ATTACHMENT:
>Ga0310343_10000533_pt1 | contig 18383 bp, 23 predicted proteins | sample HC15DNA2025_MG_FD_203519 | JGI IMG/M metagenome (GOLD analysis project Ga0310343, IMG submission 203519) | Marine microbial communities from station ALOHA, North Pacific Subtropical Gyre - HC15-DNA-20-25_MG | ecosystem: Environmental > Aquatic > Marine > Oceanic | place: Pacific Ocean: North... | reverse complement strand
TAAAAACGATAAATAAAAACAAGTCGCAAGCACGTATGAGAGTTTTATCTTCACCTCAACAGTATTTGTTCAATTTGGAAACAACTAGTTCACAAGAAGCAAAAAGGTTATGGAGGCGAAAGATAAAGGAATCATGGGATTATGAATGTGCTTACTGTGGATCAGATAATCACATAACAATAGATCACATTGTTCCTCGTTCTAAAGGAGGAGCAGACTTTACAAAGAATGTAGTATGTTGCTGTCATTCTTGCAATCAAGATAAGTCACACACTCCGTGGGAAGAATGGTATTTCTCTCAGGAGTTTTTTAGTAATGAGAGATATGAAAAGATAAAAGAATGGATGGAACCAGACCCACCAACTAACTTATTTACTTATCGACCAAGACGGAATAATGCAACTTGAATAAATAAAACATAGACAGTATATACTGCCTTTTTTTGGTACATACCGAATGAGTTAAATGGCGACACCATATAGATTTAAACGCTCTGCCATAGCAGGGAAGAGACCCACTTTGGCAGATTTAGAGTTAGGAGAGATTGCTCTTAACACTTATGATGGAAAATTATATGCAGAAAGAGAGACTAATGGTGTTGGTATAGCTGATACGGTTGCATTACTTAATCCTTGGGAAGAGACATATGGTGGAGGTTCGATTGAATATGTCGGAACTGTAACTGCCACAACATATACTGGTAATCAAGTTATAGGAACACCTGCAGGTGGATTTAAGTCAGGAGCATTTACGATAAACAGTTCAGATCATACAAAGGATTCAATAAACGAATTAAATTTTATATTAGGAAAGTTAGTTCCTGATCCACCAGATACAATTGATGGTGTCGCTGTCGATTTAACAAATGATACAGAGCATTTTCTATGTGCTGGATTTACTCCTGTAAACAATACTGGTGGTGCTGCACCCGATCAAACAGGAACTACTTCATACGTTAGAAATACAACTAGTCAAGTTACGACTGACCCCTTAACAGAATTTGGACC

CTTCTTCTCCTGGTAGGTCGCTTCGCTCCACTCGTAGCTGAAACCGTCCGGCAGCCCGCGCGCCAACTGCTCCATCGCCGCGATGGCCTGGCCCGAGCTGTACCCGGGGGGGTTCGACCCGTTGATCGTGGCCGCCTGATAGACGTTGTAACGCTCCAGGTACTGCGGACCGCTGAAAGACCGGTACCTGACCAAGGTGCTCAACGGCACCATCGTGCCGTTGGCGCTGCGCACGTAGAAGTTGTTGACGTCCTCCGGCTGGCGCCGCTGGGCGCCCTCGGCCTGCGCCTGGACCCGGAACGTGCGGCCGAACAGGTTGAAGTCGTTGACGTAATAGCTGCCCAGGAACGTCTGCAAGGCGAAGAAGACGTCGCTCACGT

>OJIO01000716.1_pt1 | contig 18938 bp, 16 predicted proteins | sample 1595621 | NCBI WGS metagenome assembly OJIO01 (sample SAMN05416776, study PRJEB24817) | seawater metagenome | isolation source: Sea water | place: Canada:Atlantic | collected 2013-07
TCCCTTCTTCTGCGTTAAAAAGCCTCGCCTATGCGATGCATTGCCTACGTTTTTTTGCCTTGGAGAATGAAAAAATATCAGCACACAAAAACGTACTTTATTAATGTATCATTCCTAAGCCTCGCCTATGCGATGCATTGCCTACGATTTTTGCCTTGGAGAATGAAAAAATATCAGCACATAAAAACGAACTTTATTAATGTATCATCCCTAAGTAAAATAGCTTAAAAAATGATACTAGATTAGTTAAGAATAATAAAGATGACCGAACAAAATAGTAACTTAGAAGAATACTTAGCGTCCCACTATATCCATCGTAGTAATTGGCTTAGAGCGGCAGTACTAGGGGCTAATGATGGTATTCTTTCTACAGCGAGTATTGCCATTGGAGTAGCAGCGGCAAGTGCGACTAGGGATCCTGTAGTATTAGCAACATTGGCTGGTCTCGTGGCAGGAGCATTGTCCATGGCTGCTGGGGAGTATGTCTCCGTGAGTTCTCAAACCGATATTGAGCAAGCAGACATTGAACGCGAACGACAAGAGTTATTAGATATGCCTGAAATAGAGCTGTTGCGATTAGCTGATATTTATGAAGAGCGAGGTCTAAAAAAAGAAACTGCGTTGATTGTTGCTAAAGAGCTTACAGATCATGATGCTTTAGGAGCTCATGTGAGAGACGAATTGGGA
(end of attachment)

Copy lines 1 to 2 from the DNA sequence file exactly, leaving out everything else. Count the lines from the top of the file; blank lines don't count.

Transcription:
>Ga0310343_10000533_pt1 | contig 18383 bp, 23 predicted proteins | sample HC15DNA2025_MG_FD_203519 | JGI IMG/M metagenome (GOLD analysis project Ga0310343, IMG submission 203519) | Marine microbial communities from station ALOHA, North Pacific Subtropical Gyre - HC15-DNA-20-25_MG | ecosystem: Environmental > Aquatic > Marine > Oceanic | place: Pacific Ocean: North... | reverse complement strand
TAAAAACGATAAATAAAAACAAGTCGCAAGCACGTATGAGAGTTTTATCTTCACCTCAACAGTATTTGTTCAATTTGGAAACAACTAGTTCACAAGAAGCAAAAAGGTTATGGAGGCGAAAGATAAAGGAATCATGGGATTATGAATGTGCTTACTGTGGATCAGATAATCACATAACAATAGATCACATTGTTCCTCGTTCTAAAGGAGGAGCAGACTTTACAAAGAATGTAGTATGTTGCTGTCATTCTTGCAATCAAGATAAGTCACACACTCCGTGGGAAGAATGGTATTTCTCTCAGGAGTTTTTTAGTAATGAGAGATATGAAAAGATAAAAGAATGGATGGAACCAGACCCACCAACTAACTTATTTACTTATCGACCAAGACGGAATAATGCAACTTGAATAAATAAAACATAGACAGTATATACTGCCTTTTTTTGGTACATACCGAATGAGTTAAATGGCGACACCATATAGATTTAAACGCTCTGCCATAGCAGGGAAGAGACCCACTTTGGCAGATTTAGAGTTAGGAGAGATTGCTCTTAACACTTATGATGGAAAATTATATGCAGAAAGAGAGACTAATGGTGTTGGTATAGCTGATACGGTTGCATTACTTAATCCTTGGGAAGAGACATATGGTGGAGGTTCGATTGAATATGTCGGAACTGTAACTGCCACAACATATACTGGTAATCAAGTTATAGGAACACCTGCAGGTGGATTTAAGTCAGGAGCATTTACGATAAACAGTTCAGATCATACAAAGGATTCAATAAACGAATTAAATTTTATATTAGGAAAGTTAGTTCCTGATCCACCAGATACAATTGATGGTGTCGCTGTCGATTTAACAAATGATACAGAGCATTTTCTATGTGCTGGATTTACTCCTGTAAACAATACTGGTGGTGCTGCACCCGATCAAACAGGAACTACTTCATACGTTAGAAATACAACTAGTCAAGTTACGACTGACCCCTTAACAGAATTTGGACC